OPINION: Amplifying Voices of South Dakota

By Congressman Dan Newhouse

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Washington, February 12, 2021 | comments

This piece was originally published in the Capital Journal on February 12, 2021.

By now, many of us understand that President Biden’s Executive Order to halt the Keystone XL Pipeline is going to have disastrous effects on our nation’s economy, energy security, and thousands of American jobs. By terminating the Pipeline, we are even risking our international standing and relationship with our Canadian neighbors who have also invested billions of dollars and years of design and permitting to accomplish a first-of-its-kind, innovative oil pipeline – the safest way we have to transfer oil and natural gas resources.

Representative Dusty Johnson understands that we can talk about numbers all day long, but the impacts of this Executive Order go way beyond that. Like a ripple effect, it will impact nearly every American and particularly those in the rural communities who rely on the Pipeline, the workers, and the economic activity that comes along with them. The sense of community that we cherish in rural America is being damaged as pipeline employees are forced to leave their small towns, and the stability that was guaranteed by dozens of local, state, and federal permits, environmental reviews, and court decisions is gone.

 

The Congressional Western Caucus is a group composed of members from across the United States who proudly serve as a voice for rural America. As Chairman of the Western Caucus, I work with members, like Representative Johnson, to amplify the voices of those who feel they have been ignored by the federal government for far too long. That is why I was grateful that Representative Kelly Armstrong (R-ND) and I were invited to Johnson’s roundtable in Philip to hear directly from the community members, small business owners, and families who have been impacted by the President’s Keystone XL Pipeline decision.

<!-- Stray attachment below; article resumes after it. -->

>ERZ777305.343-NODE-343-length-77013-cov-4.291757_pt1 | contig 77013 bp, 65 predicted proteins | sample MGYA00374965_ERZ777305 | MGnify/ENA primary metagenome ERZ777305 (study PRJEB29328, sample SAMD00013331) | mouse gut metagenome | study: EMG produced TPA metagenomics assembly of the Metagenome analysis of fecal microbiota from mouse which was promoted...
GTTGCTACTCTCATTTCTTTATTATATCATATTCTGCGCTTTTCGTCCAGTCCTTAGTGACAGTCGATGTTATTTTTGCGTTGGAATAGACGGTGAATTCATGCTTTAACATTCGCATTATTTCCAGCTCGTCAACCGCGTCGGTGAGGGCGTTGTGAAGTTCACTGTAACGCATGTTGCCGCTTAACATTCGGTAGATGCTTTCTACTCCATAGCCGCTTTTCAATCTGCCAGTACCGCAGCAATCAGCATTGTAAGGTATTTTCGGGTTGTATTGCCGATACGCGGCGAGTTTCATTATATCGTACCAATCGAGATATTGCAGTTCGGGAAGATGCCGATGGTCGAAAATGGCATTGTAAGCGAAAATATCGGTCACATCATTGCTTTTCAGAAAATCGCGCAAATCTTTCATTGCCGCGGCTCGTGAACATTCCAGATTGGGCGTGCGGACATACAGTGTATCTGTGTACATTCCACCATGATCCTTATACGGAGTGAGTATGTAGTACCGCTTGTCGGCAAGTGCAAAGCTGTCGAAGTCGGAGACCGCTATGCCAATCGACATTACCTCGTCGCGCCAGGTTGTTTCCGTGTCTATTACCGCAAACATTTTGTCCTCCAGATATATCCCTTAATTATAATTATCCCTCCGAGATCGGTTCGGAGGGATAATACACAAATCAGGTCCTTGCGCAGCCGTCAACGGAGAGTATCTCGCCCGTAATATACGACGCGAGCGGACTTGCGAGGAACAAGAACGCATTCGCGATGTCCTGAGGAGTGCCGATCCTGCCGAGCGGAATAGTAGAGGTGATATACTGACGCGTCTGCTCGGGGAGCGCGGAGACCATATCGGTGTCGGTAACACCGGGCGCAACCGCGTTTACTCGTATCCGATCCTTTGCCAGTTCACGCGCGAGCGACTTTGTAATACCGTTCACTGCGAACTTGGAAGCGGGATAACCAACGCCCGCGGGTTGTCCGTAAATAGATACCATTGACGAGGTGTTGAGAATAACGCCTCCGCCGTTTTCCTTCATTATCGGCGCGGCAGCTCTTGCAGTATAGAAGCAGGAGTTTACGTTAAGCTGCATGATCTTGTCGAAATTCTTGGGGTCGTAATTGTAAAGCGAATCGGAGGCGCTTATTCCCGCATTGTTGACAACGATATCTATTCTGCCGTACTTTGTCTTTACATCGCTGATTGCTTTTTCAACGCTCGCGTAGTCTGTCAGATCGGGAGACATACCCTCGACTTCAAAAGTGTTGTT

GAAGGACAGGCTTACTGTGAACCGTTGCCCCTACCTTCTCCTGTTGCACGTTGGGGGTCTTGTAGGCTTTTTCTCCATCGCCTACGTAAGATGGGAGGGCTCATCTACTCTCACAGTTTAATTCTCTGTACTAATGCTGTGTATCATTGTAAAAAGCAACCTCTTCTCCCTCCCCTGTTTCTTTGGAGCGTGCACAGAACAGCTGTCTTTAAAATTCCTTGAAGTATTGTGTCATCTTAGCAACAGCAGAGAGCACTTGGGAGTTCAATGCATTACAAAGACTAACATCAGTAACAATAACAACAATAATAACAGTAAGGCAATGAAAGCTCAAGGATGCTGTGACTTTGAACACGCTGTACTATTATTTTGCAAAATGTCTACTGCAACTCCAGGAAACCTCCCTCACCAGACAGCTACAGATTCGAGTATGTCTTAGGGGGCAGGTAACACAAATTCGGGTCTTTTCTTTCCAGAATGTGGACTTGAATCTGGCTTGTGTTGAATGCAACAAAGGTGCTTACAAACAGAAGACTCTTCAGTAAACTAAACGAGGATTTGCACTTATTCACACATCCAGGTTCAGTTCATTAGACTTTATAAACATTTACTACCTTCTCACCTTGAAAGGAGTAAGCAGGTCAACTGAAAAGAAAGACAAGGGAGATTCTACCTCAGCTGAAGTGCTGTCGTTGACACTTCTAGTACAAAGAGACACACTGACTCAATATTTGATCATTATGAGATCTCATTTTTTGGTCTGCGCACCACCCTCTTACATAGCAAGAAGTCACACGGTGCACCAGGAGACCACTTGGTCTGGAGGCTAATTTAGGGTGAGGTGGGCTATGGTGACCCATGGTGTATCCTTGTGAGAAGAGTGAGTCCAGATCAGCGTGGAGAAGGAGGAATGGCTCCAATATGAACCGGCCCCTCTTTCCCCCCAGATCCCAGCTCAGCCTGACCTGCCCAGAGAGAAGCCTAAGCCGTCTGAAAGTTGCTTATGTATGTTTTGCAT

The stories that were shared around the table in Philip were heartbreaking. Tricia Burns, who owns Ignite Wellness Studio, said something that really stuck with me: “We get caught up in dollars and cents, we get caught up in money, we get caught up in the economy – but behind it all, there are human lives that are being destroyed.” She is exactly right, and in order to be effective in Washington, D.C., we have to hear and share these stories.

 

For South Dakotans, Keystone represents more than just jobs for pipeline workers. It represents an opportunity to modernize our energy infrastructure and strengthen local economies. It represents an opportunity to reinvigorate the small towns where pipeline workers live and work. It represents an opportunity to build upon a strong energy industry and a commitment from the federal government to invest in these communities. On his first day in the White House – with the flick of a pen – President Biden eliminated these opportunities.

Can you imagine if President Trump had unilaterally made the decision to kill thousands of American jobs amidst a global pandemic? It would be a national outrage. Well, we understand that President Biden’s actions are indeed a national outrage, felt by the communities along the Keystone XL Pipeline and beyond.

America needs to keep hearing from the people of South Dakota. I know Representative Johnson will continue to make sure the voices and the stories we listened to at the roundtable continue to be heard in the nation’s capital. We will continue to work together through our efforts in the Western Caucus to strengthen the rural communities of South Dakota and across the country by promoting a strong domestic energy sector, inspiring American innovation and creating good-paying jobs, and ensuring that President Biden understands the true impacts of his reckless executive actions.

Dan Newhouse represents Washington’s 4th Congressional District in Congress and currently serves as Chairman of the Congressional Western Caucus. He is a third-generation farmer from Central Washington and previously served as Director of the Washington State Department of Agriculture.

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